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Stingrays desperate for oxygen part of critical tipping point at Biscayne Bay

MIAMI, Fla. – Stingrays that were seen gathered and gasping for breath on Wednesday in Biscayne Bay were given oxygen on Thursday by scientists from the Frost Science Museum who saw video of what was going on and knew that they had to act fast.

The urgent rescue operation was at Pelican Harbor Marine Seabird Station where sting rays and fish have aggregated for the past few days desperate for oxygen.

Vice president of Marine Conservation at the Frost Science Museum Andy Dehart said that seagrass in Biscayne Bay has been disappearing because of pollution and other toxins affecting the water.

"With the seagrass beds dying off, now we've come to a situation where we don't have those grasses to supplement during the really hot periods," Dehart told Local 10.

One idea could be relocating the distressed rays to the ocean where oxygen is more plentiful, but scientists agreed it would be too traumatic.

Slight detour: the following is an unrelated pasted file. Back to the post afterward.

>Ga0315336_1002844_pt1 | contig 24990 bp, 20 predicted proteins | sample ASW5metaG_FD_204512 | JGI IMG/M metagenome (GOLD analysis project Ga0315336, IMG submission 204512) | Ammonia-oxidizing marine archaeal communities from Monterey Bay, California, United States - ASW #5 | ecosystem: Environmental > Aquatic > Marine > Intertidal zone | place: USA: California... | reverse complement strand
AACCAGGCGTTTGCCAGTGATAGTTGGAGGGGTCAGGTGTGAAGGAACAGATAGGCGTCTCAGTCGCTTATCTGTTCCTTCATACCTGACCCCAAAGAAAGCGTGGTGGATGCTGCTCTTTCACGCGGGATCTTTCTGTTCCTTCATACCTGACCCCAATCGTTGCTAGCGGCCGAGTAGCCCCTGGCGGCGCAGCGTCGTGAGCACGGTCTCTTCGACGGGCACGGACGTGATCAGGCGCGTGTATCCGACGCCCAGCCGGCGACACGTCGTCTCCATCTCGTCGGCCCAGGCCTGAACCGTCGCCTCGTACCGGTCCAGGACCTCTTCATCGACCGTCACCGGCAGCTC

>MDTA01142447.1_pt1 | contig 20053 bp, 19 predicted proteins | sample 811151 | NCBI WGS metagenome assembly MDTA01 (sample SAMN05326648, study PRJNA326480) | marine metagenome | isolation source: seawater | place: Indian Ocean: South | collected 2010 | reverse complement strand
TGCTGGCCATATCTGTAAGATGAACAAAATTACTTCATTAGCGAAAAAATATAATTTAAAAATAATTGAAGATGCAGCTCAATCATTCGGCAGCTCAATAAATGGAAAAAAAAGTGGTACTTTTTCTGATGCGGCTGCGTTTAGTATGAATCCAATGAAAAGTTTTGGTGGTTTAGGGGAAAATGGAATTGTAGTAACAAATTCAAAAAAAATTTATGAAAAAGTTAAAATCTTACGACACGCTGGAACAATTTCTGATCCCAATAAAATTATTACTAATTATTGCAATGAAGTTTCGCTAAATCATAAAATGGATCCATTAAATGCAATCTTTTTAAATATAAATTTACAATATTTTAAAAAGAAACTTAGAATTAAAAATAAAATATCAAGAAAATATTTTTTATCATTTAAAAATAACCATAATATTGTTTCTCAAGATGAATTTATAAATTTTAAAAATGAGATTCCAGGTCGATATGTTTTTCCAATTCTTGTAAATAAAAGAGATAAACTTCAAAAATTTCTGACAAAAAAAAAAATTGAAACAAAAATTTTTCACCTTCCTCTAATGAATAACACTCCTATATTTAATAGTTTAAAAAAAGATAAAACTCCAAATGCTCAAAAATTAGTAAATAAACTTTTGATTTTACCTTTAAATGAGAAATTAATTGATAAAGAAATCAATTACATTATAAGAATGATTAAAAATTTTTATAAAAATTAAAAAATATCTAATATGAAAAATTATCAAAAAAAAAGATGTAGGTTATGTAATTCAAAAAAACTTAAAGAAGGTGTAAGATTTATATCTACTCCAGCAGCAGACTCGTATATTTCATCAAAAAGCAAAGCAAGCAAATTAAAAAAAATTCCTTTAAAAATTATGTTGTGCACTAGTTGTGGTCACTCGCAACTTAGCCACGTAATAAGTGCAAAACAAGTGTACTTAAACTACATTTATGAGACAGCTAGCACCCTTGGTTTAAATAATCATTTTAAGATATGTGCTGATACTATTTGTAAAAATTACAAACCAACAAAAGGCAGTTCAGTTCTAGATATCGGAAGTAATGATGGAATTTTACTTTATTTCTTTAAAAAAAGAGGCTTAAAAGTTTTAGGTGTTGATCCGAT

Dehart said that while moving the animals to the ocean area where oxygen was more plentiful, it would disrupt the rays.

Meanwhile, dire news from the research team from The Institute of Environment at Florida International Unversity, who are now reporting that the fish kill is more widespread in Biscayne Bay than originally thought.

Piero Gardinali, associated professor at the Institute, said: “I have never seen such a widespread effect in the Bay. It is most likely an oxygen event driven by a combination of different things we’re doing wrong.”

Witnesses reported thousands of dead fish washed ashore as far north as 135th Street in North Miami and as far south as Miami’s Museum Park area.

“It’s an emergency. The Bay is not in a good place right now,” said Gardinali, associate professor at FIU. “It’s a warning sign.”

Results of water testing and data that have been gathered over the last 48 hours is expected to be returned soon to help provide some clue as to what has caused such massive destruction of marine life in the bay.

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